Over the years, your support has made Women’s Web the leading resource for women in India. Now, it is our turn to ask, how can we make this even more useful for you? Please take our short 5 minute questionnaire – your feedback is important to us!
What is culture? Is it good? Do we recognize and change the culture in which we raise our children? Is the populist view always right? Questions with no answers.
I watch my children as they groove to my playlist on the iPhone. The songs change from peppy to pathos. Sensing the shift in moods, the kids home in to my lap, ensconcing themselves as they drown in the sounds around them.
I ruffle their hair as my mind mulls decisions.
Our peer group is eclectic. There are a few who believe in immersing their children in the culture they grew up in. Their kids learn their mother tongue, they recite prayers and they wear their ethnicity as a badge of honor. Then there are a few who seek balance. A little mythology balanced with jazz. Ballet classes offset with carnatic music or bharatanatyam. They celebrate Holi and Halloween with equal fervor.
I am not sure which path I want to tread. I stay on the sidelines listening to both sides. I join in their celebrations as an observer. Feeling at home some times and tired of the posturing at others. I am not even sure if I should influence what my children should be interested in. Then there is the often bandied about term ‘culture’ the meaning of which I am yet to understand.
What does it mean? Language? Mythology? Religion? Arts? Music? Food? Stereotyping? Misogyny? Patriarchy?
Different people I talk to interpret it different ways.
“I want to move back to India because I do not want my children to imbibe the western culture”
“I send my children to Bal Vihar so they can better understand their culture”
“I insist on speaking with my children in my language even if they respond in English because if they cannot speak in our language, they will miss out on the connection to their culture”
“I celebrate all festivals in a traditional manner so my children can relate to their culture”
I look back on my childhood remembering the traditional ‘kolams‘ in Margazhi (December). The women at the local Devi temple entering a trance midst the frantic drum beats and crowds chanting the Devi’s name. The tradition of walking on coals at Bannari. Kavadi attam in the month of Thai (January). Golu hopping during Navarathri. The vibrant colors and sounds of Deepavali. All of these experiences were organic. A function of the time and place I was part of. None of it was something my parents exposed me to intentionally.
Then there are the things I have picked up semi consciously. I never touch a book with my feet. I walk barefoot within our home. I fall at the feet of people elder to me even if I do not particularly like them. I stop to close my eyes and dwell on God if I see a temple anywhere. I bite back strong words if I feel my views are in contention with the popular sentiment. I hesitate from speaking my mind even if I am saying nothing wrong. I hesitate from entering a place of worship if I am menstruating. These are a function of the unwritten rules enforced by the society in which I grew up.
Do I want my children to experience the same things I did? Do I let them figure it out for themselves or nudge them a certain way? What do I want them to think of when they reflect on the culture in which they were raised? What is the heritage I want them to be proud of? Do I expose them to the mythology that seems so flawed to my adult eyes? Most importantly, what is this elusive culture everyone speaks of?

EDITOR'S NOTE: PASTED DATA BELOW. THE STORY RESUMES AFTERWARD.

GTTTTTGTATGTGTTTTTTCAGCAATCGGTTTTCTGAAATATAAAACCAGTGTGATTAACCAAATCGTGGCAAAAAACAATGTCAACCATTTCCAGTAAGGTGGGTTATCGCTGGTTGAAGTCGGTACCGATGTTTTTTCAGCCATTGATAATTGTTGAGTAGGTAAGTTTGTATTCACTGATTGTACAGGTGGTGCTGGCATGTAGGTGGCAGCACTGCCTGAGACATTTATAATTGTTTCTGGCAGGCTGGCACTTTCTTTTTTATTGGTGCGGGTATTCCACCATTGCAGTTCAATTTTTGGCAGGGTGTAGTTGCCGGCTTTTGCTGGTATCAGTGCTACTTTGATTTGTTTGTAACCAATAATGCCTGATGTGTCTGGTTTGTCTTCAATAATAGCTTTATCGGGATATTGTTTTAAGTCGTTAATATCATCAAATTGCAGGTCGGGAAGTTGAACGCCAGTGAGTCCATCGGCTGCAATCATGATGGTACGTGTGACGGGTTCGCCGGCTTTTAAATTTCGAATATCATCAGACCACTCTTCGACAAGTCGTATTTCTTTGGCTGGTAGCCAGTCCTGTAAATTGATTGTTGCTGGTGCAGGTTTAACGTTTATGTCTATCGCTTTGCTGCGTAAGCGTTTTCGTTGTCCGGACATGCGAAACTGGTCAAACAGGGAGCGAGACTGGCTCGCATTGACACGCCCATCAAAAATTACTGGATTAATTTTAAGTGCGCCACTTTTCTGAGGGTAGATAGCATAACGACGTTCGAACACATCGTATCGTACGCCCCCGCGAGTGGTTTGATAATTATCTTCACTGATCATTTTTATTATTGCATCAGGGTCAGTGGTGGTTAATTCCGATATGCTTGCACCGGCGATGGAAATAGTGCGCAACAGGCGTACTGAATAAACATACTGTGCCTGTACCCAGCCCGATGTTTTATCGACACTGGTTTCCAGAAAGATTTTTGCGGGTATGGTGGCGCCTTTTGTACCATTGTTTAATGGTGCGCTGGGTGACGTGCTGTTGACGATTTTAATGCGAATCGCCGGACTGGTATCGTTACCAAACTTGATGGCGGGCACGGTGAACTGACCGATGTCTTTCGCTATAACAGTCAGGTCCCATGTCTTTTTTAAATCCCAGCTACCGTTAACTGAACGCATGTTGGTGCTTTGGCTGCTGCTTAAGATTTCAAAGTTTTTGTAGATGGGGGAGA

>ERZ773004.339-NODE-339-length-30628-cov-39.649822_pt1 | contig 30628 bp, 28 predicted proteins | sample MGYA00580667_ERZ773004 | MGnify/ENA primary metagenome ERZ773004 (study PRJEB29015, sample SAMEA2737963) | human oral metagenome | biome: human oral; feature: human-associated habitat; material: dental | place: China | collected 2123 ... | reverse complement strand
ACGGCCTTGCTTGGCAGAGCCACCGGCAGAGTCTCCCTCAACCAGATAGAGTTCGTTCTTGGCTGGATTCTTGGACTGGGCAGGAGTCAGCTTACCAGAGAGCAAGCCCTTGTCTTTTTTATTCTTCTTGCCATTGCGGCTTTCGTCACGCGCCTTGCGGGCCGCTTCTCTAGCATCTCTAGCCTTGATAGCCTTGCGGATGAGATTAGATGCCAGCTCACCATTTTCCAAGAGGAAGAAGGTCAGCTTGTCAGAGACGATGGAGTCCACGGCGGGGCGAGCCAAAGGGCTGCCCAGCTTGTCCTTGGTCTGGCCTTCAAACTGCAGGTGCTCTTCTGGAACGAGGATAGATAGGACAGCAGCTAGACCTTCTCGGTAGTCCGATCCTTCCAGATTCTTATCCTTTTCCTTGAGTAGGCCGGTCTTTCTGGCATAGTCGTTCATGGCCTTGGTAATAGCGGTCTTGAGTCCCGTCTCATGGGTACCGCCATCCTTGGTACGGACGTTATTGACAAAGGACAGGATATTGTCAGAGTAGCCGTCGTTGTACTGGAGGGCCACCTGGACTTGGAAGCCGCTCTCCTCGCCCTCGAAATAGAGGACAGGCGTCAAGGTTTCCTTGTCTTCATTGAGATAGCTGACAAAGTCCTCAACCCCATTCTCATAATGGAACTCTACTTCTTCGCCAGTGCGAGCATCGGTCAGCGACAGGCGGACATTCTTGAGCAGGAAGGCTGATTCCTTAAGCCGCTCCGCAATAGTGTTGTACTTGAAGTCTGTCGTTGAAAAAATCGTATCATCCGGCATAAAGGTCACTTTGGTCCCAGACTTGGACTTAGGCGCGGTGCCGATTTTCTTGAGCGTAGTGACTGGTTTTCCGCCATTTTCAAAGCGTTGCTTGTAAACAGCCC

I am still searching for answers.
*Photo credit: Steven Depolo (Used under the Creative Commons Attribution License.)
Women's Web is an alternative magazine covering real issues for real women. This blog handle usually includes posts about happenings at Women's Web, interesting contests/events, people working on the website and so read more...
Women's Web is an open platform that publishes a diversity of views, individual posts do not necessarily represent the platform's views and opinions at all times.
Stay updated with our Weekly Newsletter or Daily Summary - or both!
Calling a vaginal birth a 'normal' or 'natural' birth was probably appropriate years ago when Caesarian births were rare, in an emergency.
When I recently read a post on Facebook written by a woman who had a vaginal birth casually refer to her delivery as a natural one, it rankled.
For too long, we have internalized calling vaginal deliveries ‘normal’ or ‘natural’ deliveries as if any other way of childbirth is abnormal. What about only a vaginal birth is natural? Conversely, what about a Caesarian Section is not normal?
When we check on the health of the mother and baby post delivery, why do we enquire intrusively, what kind of delivery they had? “Was it a ‘normal’ delivery?” we ask.
Many women have lost their lives to this darkness. It's high time we raise awareness, and make maternal mental health screening a part of the routine check ups.
Trigger Warning: This deals with severe postpartum depression, and may be triggering for survivors.
Motherhood is considered a beautiful blessing. Being able to create a new life is indeed beautiful and divine. We have seen in movies, advertisements, stories, everywhere… where motherhood is glorified and a mother is considered an epitome of tolerance and sacrifice.
But no one talks about the downside of it. No one talks about the emotional changes a woman experiences while giving birth and after it.